Thirteen buildings clearly visible on a clear day from Kenosha.

Capturing Kenosha: Catch a glimpse of the Chicago skyline

Despite a 50-mile distance, towering skyscrapers can be viewed from the shores of Lake Michigan in Kenosha

By Thomas CorraoKENOSHA.COM

After retiring in 2021 with 38 years in public service, Corrao brings a passion for photography with his popular local sunrise and nature photos (available for personal use only). Corrao can be found on Instagram (@straycompasslifeguy) and YouTube (Stray Compass Life Channel).

In the latest Capturing Kenosha, we reveal a little-known secret about the city’s stunning views.

Did you know that despite the 50-mile distance between Kenosha and downtown Chicago, it’s possible to catch a glimpse of the Windy City’s famous skyline from the shores of Lake Michigan?

That’s right. On a clear day, the tops of Chicago’s towering skyscrapers can be seen jutting out above the horizon line, defying the notion that such a distance is too great for the naked eye to perceive.

But how is this possible?

Let’s delve into the science and mystery behind this fascinating phenomenon.

The Chicago skyline from Kenosha on a hazy day.

Kenosha is known for its beautiful views of Lake Michigan and its surrounding landscapes. However, one phenomenon that has puzzled residents and visitors alike is the ability to see the tops of the buildings in the Chicago skyline on clear days, even though they are over 50 miles away.

From the shores of Kenosha, the Chicago skyline, when visible, appears to be out over the open water of Lake Michigan to the east, rather than directly south of Kenosha, as shown on a physical map.

This is due to the way the Earth’s surface curves, causing the line of sight from Kenosha to be slightly angled upward. This means that from Kenosha, the Chicago skyline appears to be located farther east than it is, giving the illusion that it is over the open water of Lake Michigan.

Local photographer Jimmy Jones takes a picture of the Chicago skyline from the Kenosha lakefront.
Clearly visible Chicago skyline on March 19 when visibility was 21 miles.

Another factor that can contribute to this phenomenon is the refraction of light in the Earth’s atmosphere. Refraction occurs when light passes through different mediums, such as air with different temperatures or densities. The result can be a bending of the light’s path, which can cause objects to appear higher or lower than they are.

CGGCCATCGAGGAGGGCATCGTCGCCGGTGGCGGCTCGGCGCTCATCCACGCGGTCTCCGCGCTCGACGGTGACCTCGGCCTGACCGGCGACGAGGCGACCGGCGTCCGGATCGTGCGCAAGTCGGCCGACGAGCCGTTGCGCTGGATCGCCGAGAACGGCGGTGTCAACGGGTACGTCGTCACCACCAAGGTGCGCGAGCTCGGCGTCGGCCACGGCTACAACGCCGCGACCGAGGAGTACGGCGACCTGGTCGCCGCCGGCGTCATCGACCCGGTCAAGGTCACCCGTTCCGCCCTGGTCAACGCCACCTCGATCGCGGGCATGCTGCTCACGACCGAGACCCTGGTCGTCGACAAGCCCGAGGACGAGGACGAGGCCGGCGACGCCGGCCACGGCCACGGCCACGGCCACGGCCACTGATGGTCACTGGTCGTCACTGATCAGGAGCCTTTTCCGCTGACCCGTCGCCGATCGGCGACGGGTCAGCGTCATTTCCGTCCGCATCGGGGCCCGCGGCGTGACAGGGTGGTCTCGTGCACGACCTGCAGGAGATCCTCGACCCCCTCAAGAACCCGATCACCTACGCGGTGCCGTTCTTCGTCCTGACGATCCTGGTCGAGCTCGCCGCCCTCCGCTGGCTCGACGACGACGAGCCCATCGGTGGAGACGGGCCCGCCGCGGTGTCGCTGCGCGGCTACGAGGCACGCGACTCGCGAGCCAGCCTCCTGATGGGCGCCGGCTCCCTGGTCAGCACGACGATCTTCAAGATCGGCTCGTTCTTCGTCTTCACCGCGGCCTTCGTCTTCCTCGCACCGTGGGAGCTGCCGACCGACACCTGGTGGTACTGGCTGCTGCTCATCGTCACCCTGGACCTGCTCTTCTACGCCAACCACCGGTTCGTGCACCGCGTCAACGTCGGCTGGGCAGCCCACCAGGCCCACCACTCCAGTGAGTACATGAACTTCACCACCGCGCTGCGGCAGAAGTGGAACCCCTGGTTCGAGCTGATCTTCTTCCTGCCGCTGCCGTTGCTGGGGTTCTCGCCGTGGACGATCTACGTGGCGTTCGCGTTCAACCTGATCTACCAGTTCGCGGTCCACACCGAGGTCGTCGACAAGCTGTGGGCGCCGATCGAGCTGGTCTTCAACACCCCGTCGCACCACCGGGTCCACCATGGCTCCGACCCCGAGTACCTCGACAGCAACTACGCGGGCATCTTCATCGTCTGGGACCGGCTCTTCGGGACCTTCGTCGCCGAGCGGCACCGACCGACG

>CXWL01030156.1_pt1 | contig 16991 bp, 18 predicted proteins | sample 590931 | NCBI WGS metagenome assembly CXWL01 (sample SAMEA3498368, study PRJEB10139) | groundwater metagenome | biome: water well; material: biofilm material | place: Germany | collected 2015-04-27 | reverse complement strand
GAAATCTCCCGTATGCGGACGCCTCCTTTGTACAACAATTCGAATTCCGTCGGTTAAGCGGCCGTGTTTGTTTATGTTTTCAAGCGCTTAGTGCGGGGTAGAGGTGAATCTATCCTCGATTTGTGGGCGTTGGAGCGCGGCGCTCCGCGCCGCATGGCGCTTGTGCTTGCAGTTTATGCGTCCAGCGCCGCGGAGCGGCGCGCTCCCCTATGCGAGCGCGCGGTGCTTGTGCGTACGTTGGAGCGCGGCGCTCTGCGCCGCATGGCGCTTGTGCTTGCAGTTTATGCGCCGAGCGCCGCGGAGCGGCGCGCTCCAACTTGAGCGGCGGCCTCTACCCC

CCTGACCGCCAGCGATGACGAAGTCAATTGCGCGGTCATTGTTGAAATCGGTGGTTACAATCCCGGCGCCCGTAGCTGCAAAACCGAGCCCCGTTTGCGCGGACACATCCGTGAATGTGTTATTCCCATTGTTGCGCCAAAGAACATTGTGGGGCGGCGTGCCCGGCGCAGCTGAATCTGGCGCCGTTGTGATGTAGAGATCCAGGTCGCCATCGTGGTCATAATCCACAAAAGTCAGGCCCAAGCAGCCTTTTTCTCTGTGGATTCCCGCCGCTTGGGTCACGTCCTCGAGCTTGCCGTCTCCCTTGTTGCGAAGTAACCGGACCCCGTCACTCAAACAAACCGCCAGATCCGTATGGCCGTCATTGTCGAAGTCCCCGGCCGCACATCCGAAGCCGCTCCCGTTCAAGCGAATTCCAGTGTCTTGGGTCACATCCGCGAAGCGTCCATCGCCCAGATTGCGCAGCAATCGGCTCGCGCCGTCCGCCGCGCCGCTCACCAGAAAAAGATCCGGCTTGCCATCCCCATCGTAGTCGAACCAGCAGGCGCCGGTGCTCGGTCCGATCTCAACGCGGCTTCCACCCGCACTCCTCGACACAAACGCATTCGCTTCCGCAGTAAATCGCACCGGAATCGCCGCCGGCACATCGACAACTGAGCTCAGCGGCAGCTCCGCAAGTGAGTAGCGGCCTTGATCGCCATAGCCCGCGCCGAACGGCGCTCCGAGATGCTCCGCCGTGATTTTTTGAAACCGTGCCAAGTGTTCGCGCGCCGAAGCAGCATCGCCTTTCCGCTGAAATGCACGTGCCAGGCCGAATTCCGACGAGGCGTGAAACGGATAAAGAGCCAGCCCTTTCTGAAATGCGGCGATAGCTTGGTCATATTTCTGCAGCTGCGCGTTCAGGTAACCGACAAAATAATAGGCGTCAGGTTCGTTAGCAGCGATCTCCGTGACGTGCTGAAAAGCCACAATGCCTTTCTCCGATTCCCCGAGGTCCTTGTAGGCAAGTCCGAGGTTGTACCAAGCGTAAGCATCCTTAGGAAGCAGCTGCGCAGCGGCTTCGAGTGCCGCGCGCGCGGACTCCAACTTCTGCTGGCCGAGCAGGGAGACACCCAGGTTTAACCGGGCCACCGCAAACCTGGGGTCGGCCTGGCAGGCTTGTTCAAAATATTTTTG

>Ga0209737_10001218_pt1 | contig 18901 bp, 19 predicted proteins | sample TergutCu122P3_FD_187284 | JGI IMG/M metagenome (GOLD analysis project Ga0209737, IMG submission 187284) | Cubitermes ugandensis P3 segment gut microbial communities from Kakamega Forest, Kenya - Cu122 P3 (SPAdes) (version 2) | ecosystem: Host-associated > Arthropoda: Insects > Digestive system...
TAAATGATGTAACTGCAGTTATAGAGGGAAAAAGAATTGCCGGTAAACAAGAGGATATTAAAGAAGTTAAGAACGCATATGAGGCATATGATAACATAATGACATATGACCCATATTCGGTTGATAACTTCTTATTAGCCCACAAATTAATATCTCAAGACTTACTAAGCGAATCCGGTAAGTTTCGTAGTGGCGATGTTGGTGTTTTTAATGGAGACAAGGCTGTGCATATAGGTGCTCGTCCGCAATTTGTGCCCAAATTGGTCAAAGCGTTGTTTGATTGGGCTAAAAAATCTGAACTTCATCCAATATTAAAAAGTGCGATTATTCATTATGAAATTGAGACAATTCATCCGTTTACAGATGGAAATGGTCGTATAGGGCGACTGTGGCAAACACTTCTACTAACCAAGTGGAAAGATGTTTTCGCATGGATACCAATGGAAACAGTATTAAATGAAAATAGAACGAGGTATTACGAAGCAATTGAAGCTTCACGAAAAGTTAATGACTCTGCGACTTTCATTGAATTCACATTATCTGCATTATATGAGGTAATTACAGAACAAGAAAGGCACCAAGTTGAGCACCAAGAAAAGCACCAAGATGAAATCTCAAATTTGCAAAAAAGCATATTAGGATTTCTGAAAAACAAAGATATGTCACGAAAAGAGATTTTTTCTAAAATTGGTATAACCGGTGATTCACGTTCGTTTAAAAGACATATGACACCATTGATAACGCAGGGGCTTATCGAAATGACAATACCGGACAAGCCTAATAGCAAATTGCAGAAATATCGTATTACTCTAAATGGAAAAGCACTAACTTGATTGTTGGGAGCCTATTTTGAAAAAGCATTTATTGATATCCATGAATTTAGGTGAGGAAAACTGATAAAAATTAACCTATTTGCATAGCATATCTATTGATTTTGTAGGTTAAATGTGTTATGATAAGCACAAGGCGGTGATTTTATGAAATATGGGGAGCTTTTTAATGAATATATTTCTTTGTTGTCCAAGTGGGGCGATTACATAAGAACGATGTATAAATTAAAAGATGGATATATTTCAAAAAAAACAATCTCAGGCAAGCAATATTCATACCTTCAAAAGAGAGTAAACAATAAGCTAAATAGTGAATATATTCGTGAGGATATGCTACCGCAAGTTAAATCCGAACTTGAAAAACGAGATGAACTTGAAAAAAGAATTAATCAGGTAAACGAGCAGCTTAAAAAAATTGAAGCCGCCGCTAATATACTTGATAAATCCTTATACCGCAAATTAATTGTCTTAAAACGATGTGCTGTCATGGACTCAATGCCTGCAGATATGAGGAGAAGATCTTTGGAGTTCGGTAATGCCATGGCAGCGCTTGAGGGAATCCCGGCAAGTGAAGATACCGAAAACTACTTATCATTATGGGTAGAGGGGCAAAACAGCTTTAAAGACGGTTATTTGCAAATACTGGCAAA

This effect can be especially pronounced over bodies of water, where there may be large temperature differences between the surface of the water and the air above it.

The illusion is that the Chicago skyline appears to be rising out of the water to the left of the shore.
This is all you will see if the conditions are not right.

However, one’s position within Kenosha can also affect the likelihood of seeing the Chicago skyline. The further south a person is in Kenosha, the better their chances of catching a glimpse of the skyline. This is because the curvature of the Earth causes the line of sight to be more angled upward the further north a person is located.

Therefore, someone who is in the northern part of Kenosha may have a more difficult time seeing the skyline compared to someone who is in the southern part of Kenosha.

Additionally, atmospheric conditions such as wind direction and speed can affect visibility. If the wind is blowing from the north, it can push the haze and pollution away from Chicago, resulting in clearer air and better visibility. Conversely, if the wind is blowing from the south, it can carry haze and pollution toward Chicago, reducing visibility.

The time of day can also affect visibility.

A picture of the Chicago skyline taken on a perfect day in perfect conditions.
Taken at 11 a.m., the Chicago skyline appeared hazier than it had earlier in the morning.

The best time to view the Chicago skyline from Kenosha is during the morning or evening, when the sun is lower in the sky. This is because the light from the sun is less intense and less likely to be scattered by atmospheric particles. In contrast, viewing the skyline during the middle of the day when the sun is high in the sky can result in more atmospheric haze and reduced visibility.

Overall, the ability to see the tops of the buildings in the Chicago skyline from Kenosha on clear days is a fascinating natural phenomenon. By paying attention to your location within Kenosha, weather conditions, wind direction, and time of day, residents and visitors can increase their chances of seeing a clear view of the skyline.

So, the next time you’re in Kenosha on a clear day, be sure to look out over Lake Michigan and see if you can catch a glimpse of the famous Chicago skyline!